And who knows by 2118 we may see a return to sanity.

Best regards,

Capt. Joseph J. Alapat,
Harbour Master,
Port of Cochin,
India.
 

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Mr. Keefe,

I believe that both the Pilot and the Capt of the ship should be held equally negligent. Both gentlemen are licensed, professional mariners who possess years of experience "managing" the navigation of ships. The tidal currents that run through SF Harbor coupled with dense fog suggest that both gentlemen need to be totally in synch with their outbound navigation plan or they shouldn't have turned loose the mooring lines.

Additionally, any doubt in their collective agreed to plan should have evolved into an alternative plan that involved lining-up a couple of escort tugs.

The result of their collective negligence was am ugly oil spill in one of the most magnificent harbors in the world. They are both at fault—they should both be held liable. Any decision that results in a finding short of that is as irresponsible as the incident itself.

And the finger-pointing after the fact deflection of blame is undignified which suggests that perhaps neither gentleman should stand another wheelhouse watch.

James F. Pritchard
 

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Joe:

I read your article with interest. The Sunshine Skyway bridge case in Tampa against the Summit Venture is right on point. It happened in the early 80s. Regards

HJ HALPIN
 

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Joe,

You said it succinctly. "There's only one thing that is very clear in all of this: there's plenty of blame to go around for everyone. And, when the fog finally lifts, I doubt there will be anyone – pilots, ship's operators or crew, regulators and governments alike, that will be happy with the final result."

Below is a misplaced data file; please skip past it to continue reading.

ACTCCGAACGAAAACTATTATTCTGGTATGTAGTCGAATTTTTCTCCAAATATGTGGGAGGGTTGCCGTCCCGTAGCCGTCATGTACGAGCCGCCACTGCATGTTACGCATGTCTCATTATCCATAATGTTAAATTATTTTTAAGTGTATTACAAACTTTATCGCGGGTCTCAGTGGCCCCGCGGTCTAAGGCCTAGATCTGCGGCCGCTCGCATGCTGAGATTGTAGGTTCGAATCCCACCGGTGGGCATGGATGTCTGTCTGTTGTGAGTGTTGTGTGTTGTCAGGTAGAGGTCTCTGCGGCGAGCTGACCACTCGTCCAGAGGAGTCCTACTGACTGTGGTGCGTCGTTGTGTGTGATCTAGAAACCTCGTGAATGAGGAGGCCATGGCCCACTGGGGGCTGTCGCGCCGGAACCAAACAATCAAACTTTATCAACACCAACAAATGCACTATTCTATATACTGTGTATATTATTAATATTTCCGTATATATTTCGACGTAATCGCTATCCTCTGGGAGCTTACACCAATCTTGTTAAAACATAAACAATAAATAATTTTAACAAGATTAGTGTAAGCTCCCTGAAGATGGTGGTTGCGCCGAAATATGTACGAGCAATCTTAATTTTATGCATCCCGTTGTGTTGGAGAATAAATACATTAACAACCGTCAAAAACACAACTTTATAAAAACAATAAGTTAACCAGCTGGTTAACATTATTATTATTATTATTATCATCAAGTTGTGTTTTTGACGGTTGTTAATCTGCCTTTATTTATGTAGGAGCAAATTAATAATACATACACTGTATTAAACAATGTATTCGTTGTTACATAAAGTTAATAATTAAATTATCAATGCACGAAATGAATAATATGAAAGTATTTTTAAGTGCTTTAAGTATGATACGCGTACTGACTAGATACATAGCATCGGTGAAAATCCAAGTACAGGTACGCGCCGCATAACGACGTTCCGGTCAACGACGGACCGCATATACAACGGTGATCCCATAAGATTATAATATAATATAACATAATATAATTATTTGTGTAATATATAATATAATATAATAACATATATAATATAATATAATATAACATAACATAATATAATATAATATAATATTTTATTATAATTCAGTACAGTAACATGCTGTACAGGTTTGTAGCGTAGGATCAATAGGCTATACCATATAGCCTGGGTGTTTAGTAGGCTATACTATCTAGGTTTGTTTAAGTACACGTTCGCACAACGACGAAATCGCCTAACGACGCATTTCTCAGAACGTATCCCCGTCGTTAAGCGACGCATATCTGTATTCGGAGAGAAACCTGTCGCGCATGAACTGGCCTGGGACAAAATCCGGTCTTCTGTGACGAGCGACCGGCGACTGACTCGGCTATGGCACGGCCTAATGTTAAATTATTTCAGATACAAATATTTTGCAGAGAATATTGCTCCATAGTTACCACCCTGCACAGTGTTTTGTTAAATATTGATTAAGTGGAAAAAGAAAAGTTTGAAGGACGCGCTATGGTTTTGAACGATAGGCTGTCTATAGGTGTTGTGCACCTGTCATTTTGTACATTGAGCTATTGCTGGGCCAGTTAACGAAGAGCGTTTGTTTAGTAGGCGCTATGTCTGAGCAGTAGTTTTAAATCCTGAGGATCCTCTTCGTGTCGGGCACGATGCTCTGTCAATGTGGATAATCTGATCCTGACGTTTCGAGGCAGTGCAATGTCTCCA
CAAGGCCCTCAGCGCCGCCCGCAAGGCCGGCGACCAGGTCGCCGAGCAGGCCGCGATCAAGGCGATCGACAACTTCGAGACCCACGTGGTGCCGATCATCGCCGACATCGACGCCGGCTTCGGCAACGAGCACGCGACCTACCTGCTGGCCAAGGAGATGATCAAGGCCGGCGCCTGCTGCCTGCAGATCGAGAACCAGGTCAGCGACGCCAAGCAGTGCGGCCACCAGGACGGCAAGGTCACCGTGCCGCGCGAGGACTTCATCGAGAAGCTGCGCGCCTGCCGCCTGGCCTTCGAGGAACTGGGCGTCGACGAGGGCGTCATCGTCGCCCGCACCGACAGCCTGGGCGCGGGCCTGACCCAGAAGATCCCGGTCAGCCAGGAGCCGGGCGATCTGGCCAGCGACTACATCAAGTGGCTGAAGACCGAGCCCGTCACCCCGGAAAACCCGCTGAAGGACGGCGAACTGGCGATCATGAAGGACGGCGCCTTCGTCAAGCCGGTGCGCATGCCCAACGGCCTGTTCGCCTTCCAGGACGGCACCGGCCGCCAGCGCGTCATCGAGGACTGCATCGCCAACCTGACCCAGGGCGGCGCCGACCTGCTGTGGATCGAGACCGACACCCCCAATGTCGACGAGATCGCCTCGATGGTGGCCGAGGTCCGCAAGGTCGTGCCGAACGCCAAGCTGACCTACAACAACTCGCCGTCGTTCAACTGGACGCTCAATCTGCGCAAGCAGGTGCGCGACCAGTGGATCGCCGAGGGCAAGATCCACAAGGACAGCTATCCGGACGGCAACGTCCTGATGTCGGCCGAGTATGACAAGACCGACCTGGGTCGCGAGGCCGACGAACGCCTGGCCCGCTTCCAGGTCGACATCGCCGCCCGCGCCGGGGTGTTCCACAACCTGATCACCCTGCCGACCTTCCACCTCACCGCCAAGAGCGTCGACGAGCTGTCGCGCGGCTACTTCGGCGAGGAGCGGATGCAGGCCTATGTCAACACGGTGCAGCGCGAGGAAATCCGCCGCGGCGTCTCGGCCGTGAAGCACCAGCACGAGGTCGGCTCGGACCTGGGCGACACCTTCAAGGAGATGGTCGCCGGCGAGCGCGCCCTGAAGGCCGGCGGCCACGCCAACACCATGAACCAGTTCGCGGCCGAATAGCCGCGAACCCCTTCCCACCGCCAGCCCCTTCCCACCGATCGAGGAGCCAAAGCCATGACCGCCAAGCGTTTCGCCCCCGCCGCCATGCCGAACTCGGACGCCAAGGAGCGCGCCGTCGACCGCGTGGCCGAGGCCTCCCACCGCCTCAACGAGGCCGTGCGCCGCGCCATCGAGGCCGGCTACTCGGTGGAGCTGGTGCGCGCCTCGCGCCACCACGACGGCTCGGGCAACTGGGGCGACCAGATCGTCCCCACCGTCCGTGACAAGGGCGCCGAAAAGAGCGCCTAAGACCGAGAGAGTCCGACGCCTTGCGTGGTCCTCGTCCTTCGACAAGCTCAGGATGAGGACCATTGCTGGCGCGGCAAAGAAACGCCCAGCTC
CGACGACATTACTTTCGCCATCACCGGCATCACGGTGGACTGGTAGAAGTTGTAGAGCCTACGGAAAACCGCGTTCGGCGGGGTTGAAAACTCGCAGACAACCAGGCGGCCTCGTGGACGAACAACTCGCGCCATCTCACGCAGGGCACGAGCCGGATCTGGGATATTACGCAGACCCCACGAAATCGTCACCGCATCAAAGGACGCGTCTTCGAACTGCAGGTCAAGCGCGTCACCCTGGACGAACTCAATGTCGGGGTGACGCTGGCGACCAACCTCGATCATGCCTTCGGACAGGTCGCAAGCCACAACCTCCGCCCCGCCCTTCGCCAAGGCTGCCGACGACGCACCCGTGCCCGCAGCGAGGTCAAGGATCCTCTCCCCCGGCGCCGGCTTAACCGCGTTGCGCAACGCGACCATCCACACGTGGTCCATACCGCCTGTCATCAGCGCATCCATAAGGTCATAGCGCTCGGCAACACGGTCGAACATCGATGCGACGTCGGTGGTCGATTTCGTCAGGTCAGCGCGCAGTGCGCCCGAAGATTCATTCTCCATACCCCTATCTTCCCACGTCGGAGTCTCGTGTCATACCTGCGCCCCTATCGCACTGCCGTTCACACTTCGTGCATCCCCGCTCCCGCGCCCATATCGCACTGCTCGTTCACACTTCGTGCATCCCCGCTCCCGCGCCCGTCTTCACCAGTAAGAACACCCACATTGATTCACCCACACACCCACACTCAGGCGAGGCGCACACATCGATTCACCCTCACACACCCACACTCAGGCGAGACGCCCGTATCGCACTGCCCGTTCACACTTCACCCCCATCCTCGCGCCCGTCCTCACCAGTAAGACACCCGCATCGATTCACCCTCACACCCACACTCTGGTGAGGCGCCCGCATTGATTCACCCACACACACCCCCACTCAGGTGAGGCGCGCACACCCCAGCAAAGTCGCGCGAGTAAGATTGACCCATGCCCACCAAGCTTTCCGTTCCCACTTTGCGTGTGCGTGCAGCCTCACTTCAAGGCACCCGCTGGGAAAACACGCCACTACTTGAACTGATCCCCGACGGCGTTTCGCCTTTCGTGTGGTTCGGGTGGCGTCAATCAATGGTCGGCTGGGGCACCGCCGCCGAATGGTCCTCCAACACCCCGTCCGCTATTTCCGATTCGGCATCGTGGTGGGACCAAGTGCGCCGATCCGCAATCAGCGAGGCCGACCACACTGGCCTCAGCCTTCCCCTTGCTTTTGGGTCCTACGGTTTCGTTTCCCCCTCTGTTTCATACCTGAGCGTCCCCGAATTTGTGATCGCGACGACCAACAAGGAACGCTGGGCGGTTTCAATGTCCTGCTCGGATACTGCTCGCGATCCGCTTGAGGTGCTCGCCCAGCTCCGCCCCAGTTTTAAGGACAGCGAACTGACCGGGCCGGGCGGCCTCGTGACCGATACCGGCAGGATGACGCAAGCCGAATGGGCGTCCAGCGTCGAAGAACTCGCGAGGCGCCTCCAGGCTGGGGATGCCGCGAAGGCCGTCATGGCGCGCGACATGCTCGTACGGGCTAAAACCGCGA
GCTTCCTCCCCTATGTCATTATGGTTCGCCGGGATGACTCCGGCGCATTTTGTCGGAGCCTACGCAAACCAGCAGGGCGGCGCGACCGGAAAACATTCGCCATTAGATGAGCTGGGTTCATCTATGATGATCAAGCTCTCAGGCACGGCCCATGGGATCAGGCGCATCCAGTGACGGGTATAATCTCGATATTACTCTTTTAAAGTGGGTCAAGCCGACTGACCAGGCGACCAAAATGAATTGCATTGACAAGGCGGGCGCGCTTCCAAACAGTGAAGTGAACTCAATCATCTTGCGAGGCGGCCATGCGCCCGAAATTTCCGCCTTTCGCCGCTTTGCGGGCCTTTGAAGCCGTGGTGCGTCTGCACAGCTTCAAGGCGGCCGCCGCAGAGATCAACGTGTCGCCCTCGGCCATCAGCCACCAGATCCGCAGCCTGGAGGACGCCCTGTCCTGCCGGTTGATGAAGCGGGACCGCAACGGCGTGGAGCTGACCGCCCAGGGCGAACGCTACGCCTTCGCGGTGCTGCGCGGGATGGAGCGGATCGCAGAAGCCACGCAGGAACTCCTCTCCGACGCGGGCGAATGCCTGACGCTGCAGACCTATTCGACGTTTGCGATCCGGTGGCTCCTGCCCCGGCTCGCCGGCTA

Now watch lawsuits against state DMV licensing departments which continue to license people who have a history of drug and/or alcohol abuse who have killed or injured others! The ones who may be pleased with all this may be lawyers.

GHC
 

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Joe:

...an excellent analysis of the Cosco Busan allision! What can a ship owner do when the pilot says :"Lift anchor" and then heads out at full speed into a crowded bay in the fog with a radar apparently not in operating order and with the inability to communicate effectively with the ship's officers? If that isn't a recipe for a disaster, nothing is.

Wes Starratt, PE
 

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6/14/08

LINTHICUM, MD.

JOE:

YOUR OBSERVATIONS ON THE COSCO BUSAN TRAGEDY WERE RIGHT ON, PARTICULARLY THE FINAL PARAGRAPH. THE TEST OF A GOOD NEGOTIATION IS, UPON LEAVING THE TABLE WITH A SIGNED DEAL, BOTH SIDES ARE A LITTLE UNHAPPY.

I MIGHT SUGGEST THAT YOU MAY FIND OF INTEREST THREE BOOK BY CAPTAIN RICHARD CAHILL - COLLISIONS AND THEIR CAUSES. GROUNDING AND STRANDINGS AND THEIR CAUSES (I AM NOT SURE OF THE EXACT TITLE HERE) AND FROM THE TITANTIC TO THE EXXON VALDEZ (DISASTERS).

I KNEW THE AUTHOR, RICHARD A. CAHILL, QUITE WELL. HE CITES AN INCIDENT IN ONE OF THESE BOOKS ON THE RELATIONSHIP BETWEEN THE SHIP'S MASTER AND THE SHIP'S PILOT. IT HAS BEEN YEARS SINCE I PICKED UP A COPY OF THE BOOK BUT THE ADVICE THAT CAHILL GIVES IS THIS:

SINCE THE PILOT HAS THE EXPERTISE IN A GIVEN AREA, THE CAPTAIN NEEDS TO BE SURE THAT HIS VESSEL IS IN EXTREMIS (OR CLOSE TO IT) IF HE TAKES COMMAND FROM THE PILOT. IN SHORT, IT IS THE MASTER'S ASS IF HE DOES SO, AND THINGS GO VERY WRONG.

BEST REGARDS,

TIM BROWN, MMP
 

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Editor's Remarks: A variety of letters came in this week. Captain Brown's highlighting of three books to look into sounds like good advice for all of us.